Among the changes brought about by the 1996 amendments to the campaign disclosure law, are new provisions regarding candidate contributions and loans. Those provisions, set out in AS 15.13.078, .112 and .116, work together to create a statutory framework for candidates who plan to repay themselves for their own contributions.
Consistent with judicial rulings on the subject, AS 15.13.078 permits candidates to contribute or loan any amount to their own campaigns. The provision, however, limits the amount of money the candidate may recover from the campaign. In addition, it requires that a candidate who intends to repay himself or herself at the end of the campaign, disclose that intent to the public.
To facilitate that disclosure, staff developed a one-page Candidate Reimbursement Notification form. The form describes the disclosure requirement and provides space for the candidate to enter the date and amount of each contribution to the campaign that the candidate intends to repay.
Assuming that the candidate has timely notified the Commission of his or her intent, repayment is authorized by AS 15.13.116(a)(4). That provision permits the disbursement of campaign assets to "repay loans from the candidate to the candidates own campaign under AS 15.13.078(b)."
Application to Mr. Lewis Situation
Staff has interpreted these provisions to mean that candidates who fail to timely file a Candidate Reimbursement Notification may not repay themselves. Staff believes that the intent of the statutory schemeas Mr. Satterberg correctly states in his letteris to ensure that potential contributors are put on notice of a candidates intent to repay themselves for their contributions to the campaign. Contributors are therefore made aware that the money they give to the candidate may be used to repay the candidate. Thus, in most cases failure to timely notify frustrates that intent.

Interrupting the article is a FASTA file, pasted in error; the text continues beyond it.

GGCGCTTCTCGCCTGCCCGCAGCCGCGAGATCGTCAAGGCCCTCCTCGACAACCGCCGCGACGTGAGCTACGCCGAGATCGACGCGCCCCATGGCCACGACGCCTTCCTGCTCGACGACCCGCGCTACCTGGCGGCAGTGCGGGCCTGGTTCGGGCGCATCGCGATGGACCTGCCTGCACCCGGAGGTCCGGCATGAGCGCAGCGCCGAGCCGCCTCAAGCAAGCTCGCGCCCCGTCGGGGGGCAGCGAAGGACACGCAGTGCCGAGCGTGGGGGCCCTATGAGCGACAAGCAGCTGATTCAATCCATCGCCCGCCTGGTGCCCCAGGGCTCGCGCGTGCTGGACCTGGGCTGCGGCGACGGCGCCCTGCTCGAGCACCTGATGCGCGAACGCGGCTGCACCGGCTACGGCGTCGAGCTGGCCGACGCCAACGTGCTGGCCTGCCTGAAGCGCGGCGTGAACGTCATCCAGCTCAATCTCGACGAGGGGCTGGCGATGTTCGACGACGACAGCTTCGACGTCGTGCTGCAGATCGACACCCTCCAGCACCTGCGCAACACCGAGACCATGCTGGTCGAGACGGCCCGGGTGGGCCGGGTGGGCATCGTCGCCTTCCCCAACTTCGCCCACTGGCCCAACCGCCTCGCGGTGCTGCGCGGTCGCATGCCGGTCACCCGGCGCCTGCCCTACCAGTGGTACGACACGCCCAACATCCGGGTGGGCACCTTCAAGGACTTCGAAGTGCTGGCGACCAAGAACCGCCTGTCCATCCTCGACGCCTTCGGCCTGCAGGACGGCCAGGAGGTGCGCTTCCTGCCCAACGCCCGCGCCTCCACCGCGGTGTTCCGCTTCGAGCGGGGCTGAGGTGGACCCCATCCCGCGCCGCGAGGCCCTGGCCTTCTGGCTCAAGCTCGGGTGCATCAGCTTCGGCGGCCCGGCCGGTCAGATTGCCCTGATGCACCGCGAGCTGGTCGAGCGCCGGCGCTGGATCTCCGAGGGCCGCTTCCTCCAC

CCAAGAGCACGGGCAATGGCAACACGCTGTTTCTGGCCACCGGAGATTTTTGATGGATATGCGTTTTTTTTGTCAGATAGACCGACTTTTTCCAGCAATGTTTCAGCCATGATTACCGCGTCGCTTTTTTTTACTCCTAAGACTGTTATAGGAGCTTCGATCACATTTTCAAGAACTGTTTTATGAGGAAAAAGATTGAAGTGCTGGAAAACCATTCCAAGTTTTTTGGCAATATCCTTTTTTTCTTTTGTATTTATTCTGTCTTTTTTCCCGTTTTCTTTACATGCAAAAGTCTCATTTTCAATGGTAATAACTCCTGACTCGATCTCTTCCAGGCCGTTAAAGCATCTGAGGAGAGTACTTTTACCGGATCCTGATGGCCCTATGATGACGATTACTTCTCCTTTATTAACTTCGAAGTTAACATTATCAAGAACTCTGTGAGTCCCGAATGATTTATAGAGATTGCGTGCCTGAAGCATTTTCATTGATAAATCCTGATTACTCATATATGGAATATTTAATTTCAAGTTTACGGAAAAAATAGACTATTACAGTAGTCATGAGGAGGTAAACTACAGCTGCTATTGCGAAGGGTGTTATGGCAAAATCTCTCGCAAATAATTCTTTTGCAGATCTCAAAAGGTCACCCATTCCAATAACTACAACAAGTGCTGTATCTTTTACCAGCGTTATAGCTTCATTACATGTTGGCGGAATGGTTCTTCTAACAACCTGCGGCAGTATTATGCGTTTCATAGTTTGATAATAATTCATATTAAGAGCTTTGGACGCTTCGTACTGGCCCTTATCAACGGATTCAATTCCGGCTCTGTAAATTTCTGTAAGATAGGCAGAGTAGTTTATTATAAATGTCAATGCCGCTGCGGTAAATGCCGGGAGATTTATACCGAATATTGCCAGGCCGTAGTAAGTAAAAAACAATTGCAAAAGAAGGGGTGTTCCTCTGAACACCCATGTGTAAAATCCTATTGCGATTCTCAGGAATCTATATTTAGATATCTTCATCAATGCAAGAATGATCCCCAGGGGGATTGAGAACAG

In light of this intent and the specific circumstances of this case, however, staff believes that the Commission should make an exception for Mr. Lewis and permit repayment. First, because of the nature of Mr. Lewis campaign, his failure to notify the public of his intent to repay did not mislead other contributors. Besides his own contributions, the Lewis campaign identified only two contributors. It is unlikely that two individuals contributing an aggregate of less than $100 were misled by not knowing that Mr. Lewis would repay himself after the campaign. Further, the money remaining in Mr. Lewis campaign account is clearly his own rather than an untraceable mixture of personal and third party contributions.
Second, other aspects of this case warrant permitting Mr. Lewis to repay himself. Mr. Lewis was a first time candidate. The Commission routinely takes inexperience into account when resolving complaints and civil penalty assessments. In addition, Mr. Lewis ran a small campaign. For comparison, Mr. Lewis total campaign expenditures of $2,972 exceeded the $2,500 exemption limit by only $472. Finally, the notification requirement is new, in that it became effective on January 1, 1997; the 1998 campaign was the first statewide election under the new law. The Commission has indicated that it would try to use flexibility in implementing the law this first year.
Staff recommends that the Commission permit Mr. Lewis to repay himself the $7,196.90 under section 116(a)(5). The following circumstances justify an exception for Mr. Lewis: his failure to file the notification did not mislead contributors; the money remaining in his campaign account, with the exception of $85, was his own and not that of other contributors; he was a first time candidate; he ran a small campaign; and the notification requirement is new.
The Commission approved the advice in this letter by an affirmative vote of 5-0 on March 24, 1999. The advice in this opinion applies only to the specific activity for which the advice was requested.
A copy of the original letter requesting the above advisory opinion is available upon request at the Alaska Public Offices Commission. 907/276-4176.